Houston Astros second baseman Jose Altuve may have appeared to have been surrounded by a forest of towering people at the After-School All-Stars North Texas‘ “Rising Stars Luncheon” VIP meet-and-greet on Wednesday, March 28, at Northwood Country Club. But there was no doubt that he was a the man-of-the-hour … well, almost. But more about that later.
The day really started off the day before, with organizers warning that Jose would be arriving just before noon for quick photo opps. That was the plan. He was to arrive via the Astros flight to Dallas on Wednesday in preparation for the Thursday season opener against the Rangers at Globe Life Park. When he found out that the arrival was pushed off to Thursday in time for the afternoon game, Jose took a United flight Wednesday arriving at Northwood at 11.
Not to worry. In shirt and blue jeans, Jose accommodated all with a knock-out smile for photos with the Presenting Sponsor Conlon family (Robyn and Don Conlon, Marybeth and Kevin Conlon, Meagan and Keith Conlon and Lizzie and Casey Conlon), Nancy C. Rogers, Gina Betts and son Jack Betts, the Cooley girls (Bela Cooley, Ciara Cooley and Lisa Cooley), 2018 Cattle Baron’s Ball Co-Chairs Katy Bock and Jonika Nix, April Abney-Lambert, Kersten Rettig and Luke Lange and his entourage . In between shots, he took his place on a nearby couch and checked his cellphone.
Right on schedule, the doors to the ballroom opened just before noon and guests found their tables. The problem was for the folks in the back of the room. There were a couple of pillars that blocked their view of the stage. Still, there were four mega-screens in each corner of the room. Alas, the screens proved not so helpful when the chat between Jose and Brad took place in a dark hole of the room. No live viewing was offered and the acoustics proved lackluster, at times going totally silent.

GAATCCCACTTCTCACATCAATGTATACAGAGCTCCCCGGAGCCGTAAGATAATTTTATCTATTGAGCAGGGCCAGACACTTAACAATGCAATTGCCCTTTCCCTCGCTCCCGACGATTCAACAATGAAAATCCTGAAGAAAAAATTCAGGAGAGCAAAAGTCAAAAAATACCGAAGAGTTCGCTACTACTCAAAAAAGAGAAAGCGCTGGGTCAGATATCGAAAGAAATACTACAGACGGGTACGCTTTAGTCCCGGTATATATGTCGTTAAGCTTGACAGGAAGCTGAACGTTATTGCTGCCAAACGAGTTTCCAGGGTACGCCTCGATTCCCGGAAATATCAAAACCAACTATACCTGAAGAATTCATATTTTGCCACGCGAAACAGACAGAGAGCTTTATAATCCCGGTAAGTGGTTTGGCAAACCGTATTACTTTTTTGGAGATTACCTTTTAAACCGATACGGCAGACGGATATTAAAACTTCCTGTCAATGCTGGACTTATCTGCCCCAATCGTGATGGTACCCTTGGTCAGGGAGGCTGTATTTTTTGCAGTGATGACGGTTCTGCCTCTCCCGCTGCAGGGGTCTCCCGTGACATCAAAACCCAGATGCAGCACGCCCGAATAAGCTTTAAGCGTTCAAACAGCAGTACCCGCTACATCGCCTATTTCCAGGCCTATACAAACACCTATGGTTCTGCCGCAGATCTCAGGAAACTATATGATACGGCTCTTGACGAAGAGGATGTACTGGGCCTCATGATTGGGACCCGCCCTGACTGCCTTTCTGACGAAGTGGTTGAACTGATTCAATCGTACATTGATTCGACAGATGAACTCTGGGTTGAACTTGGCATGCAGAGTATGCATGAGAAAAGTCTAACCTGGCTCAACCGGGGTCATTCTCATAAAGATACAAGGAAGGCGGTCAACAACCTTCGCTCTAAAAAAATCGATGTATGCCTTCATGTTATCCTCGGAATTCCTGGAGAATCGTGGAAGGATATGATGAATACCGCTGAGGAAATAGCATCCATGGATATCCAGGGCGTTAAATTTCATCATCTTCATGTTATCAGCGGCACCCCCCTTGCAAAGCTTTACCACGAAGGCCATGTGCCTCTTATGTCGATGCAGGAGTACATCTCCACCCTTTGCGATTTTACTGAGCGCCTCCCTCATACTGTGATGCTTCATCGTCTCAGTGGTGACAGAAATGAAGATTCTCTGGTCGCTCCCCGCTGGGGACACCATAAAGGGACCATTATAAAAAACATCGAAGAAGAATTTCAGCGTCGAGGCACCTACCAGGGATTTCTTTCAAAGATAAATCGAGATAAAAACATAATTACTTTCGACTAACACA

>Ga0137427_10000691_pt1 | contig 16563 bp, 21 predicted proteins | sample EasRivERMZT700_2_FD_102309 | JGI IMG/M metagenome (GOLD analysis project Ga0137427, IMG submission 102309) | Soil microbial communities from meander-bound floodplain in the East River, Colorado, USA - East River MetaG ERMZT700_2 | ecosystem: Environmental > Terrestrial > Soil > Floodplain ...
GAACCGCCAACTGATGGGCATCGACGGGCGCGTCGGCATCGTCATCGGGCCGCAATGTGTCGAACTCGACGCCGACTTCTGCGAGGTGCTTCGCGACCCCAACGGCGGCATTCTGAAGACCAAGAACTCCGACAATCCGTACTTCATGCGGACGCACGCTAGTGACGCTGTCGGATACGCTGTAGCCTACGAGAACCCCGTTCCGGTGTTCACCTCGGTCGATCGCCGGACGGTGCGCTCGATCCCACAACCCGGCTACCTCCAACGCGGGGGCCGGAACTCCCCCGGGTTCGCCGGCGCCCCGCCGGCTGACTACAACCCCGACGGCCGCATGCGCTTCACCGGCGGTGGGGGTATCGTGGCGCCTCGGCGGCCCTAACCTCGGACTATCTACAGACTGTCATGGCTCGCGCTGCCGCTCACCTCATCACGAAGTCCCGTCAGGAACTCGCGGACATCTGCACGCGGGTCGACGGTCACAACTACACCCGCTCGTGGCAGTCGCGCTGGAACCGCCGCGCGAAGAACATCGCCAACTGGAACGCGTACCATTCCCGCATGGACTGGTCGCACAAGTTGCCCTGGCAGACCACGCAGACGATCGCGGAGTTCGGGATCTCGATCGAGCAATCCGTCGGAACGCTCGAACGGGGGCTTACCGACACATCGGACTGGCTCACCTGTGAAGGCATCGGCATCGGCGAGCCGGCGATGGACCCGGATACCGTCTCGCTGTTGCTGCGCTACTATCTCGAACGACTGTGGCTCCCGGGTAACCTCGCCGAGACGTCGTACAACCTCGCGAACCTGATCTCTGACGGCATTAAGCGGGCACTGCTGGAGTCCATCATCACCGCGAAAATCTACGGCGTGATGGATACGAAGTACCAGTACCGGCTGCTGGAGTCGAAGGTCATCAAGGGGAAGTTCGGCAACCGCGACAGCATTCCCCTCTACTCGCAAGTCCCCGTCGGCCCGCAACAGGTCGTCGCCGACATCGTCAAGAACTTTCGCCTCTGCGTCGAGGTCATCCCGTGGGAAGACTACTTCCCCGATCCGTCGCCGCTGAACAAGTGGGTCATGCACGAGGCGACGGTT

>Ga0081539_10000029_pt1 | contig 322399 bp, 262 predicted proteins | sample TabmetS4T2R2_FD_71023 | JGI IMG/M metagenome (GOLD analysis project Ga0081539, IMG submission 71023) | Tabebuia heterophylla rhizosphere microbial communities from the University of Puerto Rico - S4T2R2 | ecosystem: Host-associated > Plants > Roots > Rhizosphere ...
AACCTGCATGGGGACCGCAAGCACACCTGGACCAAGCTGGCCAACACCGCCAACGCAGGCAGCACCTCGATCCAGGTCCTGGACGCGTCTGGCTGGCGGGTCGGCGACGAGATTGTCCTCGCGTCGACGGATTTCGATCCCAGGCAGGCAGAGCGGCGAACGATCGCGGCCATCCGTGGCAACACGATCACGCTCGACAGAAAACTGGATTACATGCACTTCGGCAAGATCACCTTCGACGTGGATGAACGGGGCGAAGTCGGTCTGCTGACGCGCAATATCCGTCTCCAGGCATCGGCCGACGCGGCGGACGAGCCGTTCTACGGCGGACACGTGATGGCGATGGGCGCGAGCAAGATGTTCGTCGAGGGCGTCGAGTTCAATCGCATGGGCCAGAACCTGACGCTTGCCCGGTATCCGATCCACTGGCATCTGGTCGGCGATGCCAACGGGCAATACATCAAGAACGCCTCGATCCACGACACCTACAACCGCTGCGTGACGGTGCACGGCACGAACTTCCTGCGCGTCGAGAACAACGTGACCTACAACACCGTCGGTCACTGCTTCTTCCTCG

Amazingly, guests took their seats and one or two wondered what would happen when no one arrived at the dais. Eventually, ASAS National Network President Aaron Dworkin hopped up on stage and told how glad he was to be away from Washington. The good news is that he proclaimed the North Texas ASAS was one of the outstanding programs in the national effort to help kids during that black hole of after-school life. He saluted MetroPCS’s longtime backing the program and added that LeBron James had picked ASAS as the beneficiary of his NBA All Stars weekend in February.
That message was repeated when ASA North Texas Executive Director Marissa Castro Mikoy addressed the group, startling some guests with the news that Dallas has more children living in poverty than any other major urban city in the country. She added that thanks to last year’s luncheon, the organization was able to expand its services to area students.
Following a video, ASAS North Texas 10th grade student Jeremiah Dawn told how when he was one, his father died and his 24-year-old mother found herself having to support them. There would be days when Jeremiah would wait until six o’clock for his mother to pick him up after school. Then he got involved with DJ-ing, cooking and athletics, thanks to ASAS. When his grades started slipping, his ASAS advisor talked with him to get him back on the road for success. Jeremiah admitted that when he entered eighth grade he was nervous, but thanks to ASAS he learned to be himself. Now, he dreams of going to college. Finishing up, Jeremiah said, “People said technology is the future. I want the future now.”